Protesters across Beirut, Tripoli, Saida, and other cities closed highways and intersections on Monday morning with their vehicles, and put tyres and rubbish dumpsters on fire.

They called on the government to control the plunging Lebanese pound, which for the past week has hovered at about 25,000 to the US dollar. The pound has lost about 90 percent of its value in about two years.

Prime Minister Najib Mikati’s government remains gridlocked and has not convened in almost two months, unable to resolve a diplomatic dispute with Saudi Arabia and several Gulf countries and settle differences over Beirut blast investigator Judge Tarek Bitar.

Turkish President Tayyip Erdogan has ordered an investigation into possible currency manipulation after the lira fell sharply to record lows against the dollar this week.

The lira plunged to record lows this week after Erdogan pledged to stick with a policy of easing interest rates. It has lost as much as 45 per cent of its value this year, with about half of those losses in the last two weeks.

Turkey’s currency fell as far as 13.45 to the dollar in a historic 15 per cent selloff on Tuesday that followed a speech in which Erdogan defended the central bank’s move to slash its policy rate to 15 per cent, despite inflation of 20 per cent.

Earlier this month, authorities at Mogadishu’s international airport seized six disassembled drones. Turkish pressure forced Somali authorities to release the Turkish engineers who accompanied the shipment. Those engineers said the drones were for agricultural purposes.

This seems unlikely. First, the drones cost $780,000, far out of range of any Somali…

It has been announced that 98 individuals, including two women, submitted their applications to contest Libya’s 24 December presidential election. The list included a militia-linked suspect, Libya’s top comedian, former and current parliamentary speakers and prime ministers, a former senior official from the Gaddafi era, a couple of businessmen and, of course, Gaddafi’s son Saif Al-Islam.

The High National Election Commission (HNEC) explained why it decided to disqualify 25 applicants, including Saif Al-Islam Gaddafi, a former prime minister and the former speaker of Libya’s first elected parliament in the post-Gaddafi era. All disqualified applicants have 12 days in which to appeal.

This is the first time that the presidency is being contested openly in Libya since its independence in 1951.

A big fall in Turkey’s lira is hardly rare these days, but the currency’s precipitous 20% plunge over the last week is ramping up risks of a balance of payments crisis unless authorities can somehow pull the brake.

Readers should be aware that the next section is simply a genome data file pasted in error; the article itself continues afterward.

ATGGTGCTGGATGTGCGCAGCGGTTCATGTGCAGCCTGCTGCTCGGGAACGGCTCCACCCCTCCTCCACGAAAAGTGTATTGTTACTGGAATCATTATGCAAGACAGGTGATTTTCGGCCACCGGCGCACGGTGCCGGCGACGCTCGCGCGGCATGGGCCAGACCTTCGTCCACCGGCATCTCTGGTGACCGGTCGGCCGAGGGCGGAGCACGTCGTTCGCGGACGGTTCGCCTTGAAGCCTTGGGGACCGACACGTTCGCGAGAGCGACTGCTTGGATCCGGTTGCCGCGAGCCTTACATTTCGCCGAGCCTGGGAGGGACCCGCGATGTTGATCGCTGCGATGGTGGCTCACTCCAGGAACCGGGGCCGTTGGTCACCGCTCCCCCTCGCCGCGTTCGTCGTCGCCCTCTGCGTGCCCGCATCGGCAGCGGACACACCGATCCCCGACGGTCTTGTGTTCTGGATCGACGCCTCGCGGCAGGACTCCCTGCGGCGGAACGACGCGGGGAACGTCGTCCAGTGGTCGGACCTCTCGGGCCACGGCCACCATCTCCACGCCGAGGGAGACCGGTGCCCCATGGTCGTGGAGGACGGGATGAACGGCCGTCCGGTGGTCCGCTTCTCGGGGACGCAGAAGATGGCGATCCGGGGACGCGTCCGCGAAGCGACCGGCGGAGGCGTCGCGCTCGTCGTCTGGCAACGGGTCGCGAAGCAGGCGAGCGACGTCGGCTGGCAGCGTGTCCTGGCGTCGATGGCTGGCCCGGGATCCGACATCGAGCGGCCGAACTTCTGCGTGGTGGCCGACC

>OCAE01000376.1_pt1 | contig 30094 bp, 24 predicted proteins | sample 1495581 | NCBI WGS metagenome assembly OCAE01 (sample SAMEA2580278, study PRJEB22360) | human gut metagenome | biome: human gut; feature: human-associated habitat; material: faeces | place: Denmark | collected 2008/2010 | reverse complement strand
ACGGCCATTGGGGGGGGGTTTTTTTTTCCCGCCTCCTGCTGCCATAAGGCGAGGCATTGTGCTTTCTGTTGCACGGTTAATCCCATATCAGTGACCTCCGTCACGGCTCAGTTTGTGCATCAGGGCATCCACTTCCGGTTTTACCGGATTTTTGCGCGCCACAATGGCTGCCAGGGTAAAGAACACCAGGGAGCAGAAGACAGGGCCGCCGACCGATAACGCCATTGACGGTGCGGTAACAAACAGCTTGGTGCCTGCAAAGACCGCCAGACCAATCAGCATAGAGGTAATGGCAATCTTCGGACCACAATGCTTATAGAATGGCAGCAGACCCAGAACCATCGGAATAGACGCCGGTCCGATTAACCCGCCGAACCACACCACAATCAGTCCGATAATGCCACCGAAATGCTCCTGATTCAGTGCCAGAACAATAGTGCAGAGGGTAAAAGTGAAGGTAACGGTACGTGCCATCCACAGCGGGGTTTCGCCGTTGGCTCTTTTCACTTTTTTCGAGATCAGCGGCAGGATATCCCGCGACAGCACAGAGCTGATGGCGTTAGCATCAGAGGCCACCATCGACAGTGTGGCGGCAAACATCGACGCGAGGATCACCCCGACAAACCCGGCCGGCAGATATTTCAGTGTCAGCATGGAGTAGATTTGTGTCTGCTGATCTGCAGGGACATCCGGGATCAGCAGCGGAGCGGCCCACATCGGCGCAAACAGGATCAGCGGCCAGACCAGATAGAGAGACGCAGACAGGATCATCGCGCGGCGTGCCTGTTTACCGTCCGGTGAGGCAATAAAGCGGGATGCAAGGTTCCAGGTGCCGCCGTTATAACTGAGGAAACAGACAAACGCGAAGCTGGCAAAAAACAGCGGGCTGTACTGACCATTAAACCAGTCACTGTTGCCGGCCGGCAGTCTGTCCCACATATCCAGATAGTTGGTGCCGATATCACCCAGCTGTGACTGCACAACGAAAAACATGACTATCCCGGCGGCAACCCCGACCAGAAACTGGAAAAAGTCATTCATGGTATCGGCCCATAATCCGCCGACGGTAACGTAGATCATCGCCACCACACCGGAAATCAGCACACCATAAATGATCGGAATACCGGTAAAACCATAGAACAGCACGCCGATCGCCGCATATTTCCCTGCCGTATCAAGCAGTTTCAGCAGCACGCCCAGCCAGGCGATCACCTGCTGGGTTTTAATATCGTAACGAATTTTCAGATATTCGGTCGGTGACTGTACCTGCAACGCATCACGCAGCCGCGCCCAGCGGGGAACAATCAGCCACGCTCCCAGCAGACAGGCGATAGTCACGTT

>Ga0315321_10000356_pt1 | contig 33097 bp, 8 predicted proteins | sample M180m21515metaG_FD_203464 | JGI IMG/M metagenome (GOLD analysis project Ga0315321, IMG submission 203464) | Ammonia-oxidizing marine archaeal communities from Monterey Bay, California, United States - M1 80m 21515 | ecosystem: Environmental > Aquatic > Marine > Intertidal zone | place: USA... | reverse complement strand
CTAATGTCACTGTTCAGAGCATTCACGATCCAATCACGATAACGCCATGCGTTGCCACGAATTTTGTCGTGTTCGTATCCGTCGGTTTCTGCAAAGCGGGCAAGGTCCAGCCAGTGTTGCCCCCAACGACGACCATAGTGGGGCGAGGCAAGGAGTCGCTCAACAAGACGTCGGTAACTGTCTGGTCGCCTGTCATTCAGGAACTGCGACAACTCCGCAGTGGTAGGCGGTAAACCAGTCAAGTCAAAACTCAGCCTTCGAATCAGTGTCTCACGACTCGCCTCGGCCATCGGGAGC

Some warn the Turkish lira’s slump risks a balance of payments crisis — when a country no longer has the money or the ability to borrow it to pay for essentials

Israel’s Shin Bet domestic security agency said on Monday it had arrested dozens of Islamist Hamas members in the occupied West Bank who were preparing anti-Israeli attacks.

The announcement came a day after a Hamas operative carried out a shooting attack in Jerusalem’s Old City that killed an Israeli and injured three others. The assailant was shot dead.

Islamist movement Hamas, considered by the European Union and United States a terror group, took over the Gaza Strip in 2007 and has ruled it since while Israel has imposed a blockade on the territory.

The Dan Bus Company announced Sunday it would take down an advertising campaign on its vehicles that discourages parents from vaccinating their children, following a backlash by health officials.

The campaign, organized by a group of physicians called the Israeli Public Emergency Council For The COVID-19 Crisis, was plastered on dozens of buses reading: “Would you vaccinate him just to go to the movies?” and “Only parents decide on coronavirus vaccines for children.”

The group has previously been vocal in decrying the policy of imposing virus restrictions, and its publications have gained traction among anti-vaccination activists.

The sponsor of the campaign said it was “proud of the thousands of activists that contributed and joined the bus campaign,” saying it was intended to “raise health awareness.”

Around 4,000 refugees have been holding out for several days on the Belarusian side of the border fence near the Polish village of Kuźnica. They set off on foot last Monday, walking for miles along the M6 road toward the EU.

For the past several months, Belarusian dictator Alexander Lukashenko has been flying people in from Turkey and the Middle East. It appears that Lukashenko is retaliating against the EU and the tough sanctions imposed against his regime after the forced landing of a Ryanair passenger jet in May. And the refugees are the perfect tool. There’s nothing right now that creates a bigger panic in the EU than a few thousand asylum-seekers at a border crossing.

Dozens of people have been stripped of their British citizenship for the “public good” in recent years by the UK, which is now pushing for the power to do so without warning — a tactic that legal experts say would effectively cut off the chance of appeal.

This trend and proposed legal change have sparked alarm among activists, NGOs and British lawmakers who say that the UK should take responsibility for its citizens rather than leave them in limbo abroad.

Many of the people targeted had alleged connections to Isis as the government seeks to prevent radicalised individuals and jihadis returning from Syria.

Milaperetz

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